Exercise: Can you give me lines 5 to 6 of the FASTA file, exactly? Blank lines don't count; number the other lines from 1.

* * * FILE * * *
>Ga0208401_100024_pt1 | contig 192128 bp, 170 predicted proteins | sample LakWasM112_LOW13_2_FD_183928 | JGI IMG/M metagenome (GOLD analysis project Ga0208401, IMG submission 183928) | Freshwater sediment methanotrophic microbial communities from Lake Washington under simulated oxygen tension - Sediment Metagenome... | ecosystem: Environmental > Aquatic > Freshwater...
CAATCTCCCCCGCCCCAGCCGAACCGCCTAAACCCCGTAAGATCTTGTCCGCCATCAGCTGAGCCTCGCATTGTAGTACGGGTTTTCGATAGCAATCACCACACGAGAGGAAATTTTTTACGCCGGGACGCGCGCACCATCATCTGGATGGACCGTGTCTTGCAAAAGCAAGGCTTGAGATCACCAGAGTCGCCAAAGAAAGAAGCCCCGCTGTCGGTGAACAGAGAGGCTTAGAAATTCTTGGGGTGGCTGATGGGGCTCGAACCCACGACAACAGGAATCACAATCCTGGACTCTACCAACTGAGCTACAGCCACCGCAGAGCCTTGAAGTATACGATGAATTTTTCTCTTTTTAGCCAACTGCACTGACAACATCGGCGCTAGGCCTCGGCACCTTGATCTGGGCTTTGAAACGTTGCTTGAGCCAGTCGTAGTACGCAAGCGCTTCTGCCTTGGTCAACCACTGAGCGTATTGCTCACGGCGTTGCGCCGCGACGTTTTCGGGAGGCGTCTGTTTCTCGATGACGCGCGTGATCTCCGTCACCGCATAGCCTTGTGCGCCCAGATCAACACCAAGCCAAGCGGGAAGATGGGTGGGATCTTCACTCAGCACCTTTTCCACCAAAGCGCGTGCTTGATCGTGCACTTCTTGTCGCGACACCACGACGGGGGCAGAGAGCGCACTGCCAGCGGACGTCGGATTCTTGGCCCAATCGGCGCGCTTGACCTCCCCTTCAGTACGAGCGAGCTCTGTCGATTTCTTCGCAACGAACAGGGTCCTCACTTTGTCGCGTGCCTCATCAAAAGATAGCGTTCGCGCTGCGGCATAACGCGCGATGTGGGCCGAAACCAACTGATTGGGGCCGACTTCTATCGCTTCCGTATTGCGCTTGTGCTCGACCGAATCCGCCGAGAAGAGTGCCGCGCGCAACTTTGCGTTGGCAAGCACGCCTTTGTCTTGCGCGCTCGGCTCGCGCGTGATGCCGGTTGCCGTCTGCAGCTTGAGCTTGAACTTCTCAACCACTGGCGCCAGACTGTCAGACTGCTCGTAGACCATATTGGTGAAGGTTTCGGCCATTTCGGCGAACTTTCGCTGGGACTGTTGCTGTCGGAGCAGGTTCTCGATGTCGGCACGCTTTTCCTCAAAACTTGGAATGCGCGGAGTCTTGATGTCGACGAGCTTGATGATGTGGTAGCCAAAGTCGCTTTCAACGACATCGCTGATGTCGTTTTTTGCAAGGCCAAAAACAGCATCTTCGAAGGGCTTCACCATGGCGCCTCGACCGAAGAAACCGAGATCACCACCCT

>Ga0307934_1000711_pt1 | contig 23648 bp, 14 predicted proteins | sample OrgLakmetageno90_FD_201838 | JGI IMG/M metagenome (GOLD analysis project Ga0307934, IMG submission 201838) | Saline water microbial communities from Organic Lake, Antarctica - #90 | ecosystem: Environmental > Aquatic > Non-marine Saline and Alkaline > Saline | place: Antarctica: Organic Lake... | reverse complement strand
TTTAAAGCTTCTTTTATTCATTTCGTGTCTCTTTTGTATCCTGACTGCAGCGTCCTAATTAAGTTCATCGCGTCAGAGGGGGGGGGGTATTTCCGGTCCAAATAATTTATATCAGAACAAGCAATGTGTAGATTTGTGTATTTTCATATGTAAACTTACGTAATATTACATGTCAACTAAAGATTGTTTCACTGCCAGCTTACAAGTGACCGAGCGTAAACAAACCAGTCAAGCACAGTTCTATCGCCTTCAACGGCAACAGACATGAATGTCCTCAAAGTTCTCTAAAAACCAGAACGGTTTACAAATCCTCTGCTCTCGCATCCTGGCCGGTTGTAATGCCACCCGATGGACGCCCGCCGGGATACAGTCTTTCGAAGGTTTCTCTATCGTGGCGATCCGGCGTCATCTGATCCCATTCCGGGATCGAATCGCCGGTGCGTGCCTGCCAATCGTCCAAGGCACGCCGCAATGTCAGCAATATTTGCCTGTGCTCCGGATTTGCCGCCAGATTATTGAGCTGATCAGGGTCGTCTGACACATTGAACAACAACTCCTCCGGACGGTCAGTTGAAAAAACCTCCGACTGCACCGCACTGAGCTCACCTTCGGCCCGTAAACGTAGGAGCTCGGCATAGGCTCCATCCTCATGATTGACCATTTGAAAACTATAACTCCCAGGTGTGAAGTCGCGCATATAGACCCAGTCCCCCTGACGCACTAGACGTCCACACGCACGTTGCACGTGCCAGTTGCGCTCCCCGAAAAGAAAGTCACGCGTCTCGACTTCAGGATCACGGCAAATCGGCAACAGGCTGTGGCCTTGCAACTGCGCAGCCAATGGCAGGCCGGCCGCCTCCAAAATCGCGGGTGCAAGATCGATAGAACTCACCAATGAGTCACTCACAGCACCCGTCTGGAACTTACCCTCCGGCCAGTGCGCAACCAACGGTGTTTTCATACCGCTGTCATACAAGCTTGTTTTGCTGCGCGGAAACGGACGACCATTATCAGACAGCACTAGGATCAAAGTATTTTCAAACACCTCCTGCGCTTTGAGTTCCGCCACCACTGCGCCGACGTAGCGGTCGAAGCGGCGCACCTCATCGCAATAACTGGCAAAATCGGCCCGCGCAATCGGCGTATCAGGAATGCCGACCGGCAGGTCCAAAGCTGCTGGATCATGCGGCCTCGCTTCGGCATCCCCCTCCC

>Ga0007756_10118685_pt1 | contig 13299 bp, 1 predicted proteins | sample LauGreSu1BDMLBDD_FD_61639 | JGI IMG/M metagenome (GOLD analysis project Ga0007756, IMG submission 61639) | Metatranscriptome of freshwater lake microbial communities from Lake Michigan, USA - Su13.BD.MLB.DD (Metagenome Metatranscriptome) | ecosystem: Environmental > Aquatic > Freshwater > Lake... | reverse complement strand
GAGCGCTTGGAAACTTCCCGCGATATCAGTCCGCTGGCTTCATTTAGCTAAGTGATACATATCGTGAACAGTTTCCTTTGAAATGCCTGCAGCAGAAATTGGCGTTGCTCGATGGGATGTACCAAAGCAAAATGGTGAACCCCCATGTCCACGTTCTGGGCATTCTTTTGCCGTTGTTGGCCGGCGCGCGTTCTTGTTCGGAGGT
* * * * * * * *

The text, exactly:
>Ga0007756_10118685_pt1 | contig 13299 bp, 1 predicted proteins | sample LauGreSu1BDMLBDD_FD_61639 | JGI IMG/M metagenome (GOLD analysis project Ga0007756, IMG submission 61639) | Metatranscriptome of freshwater lake microbial communities from Lake Michigan, USA - Su13.BD.MLB.DD (Metagenome Metatranscriptome) | ecosystem: Environmental > Aquatic > Freshwater > Lake... | reverse complement strand
GAGCGCTTGGAAACTTCCCGCGATATCAGTCCGCTGGCTTCATTTAGCTAAGTGATACATATCGTGAACAGTTTCCTTTGAAATGCCTGCAGCAGAAATTGGCGTTGCTCGATGGGATGTACCAAAGCAAAATGGTGAACCCCCATGTCCACGTTCTGGGCATTCTTTTGCCGTTGTTGGCCGGCGCGCGTTCTTGTTCGGAGGT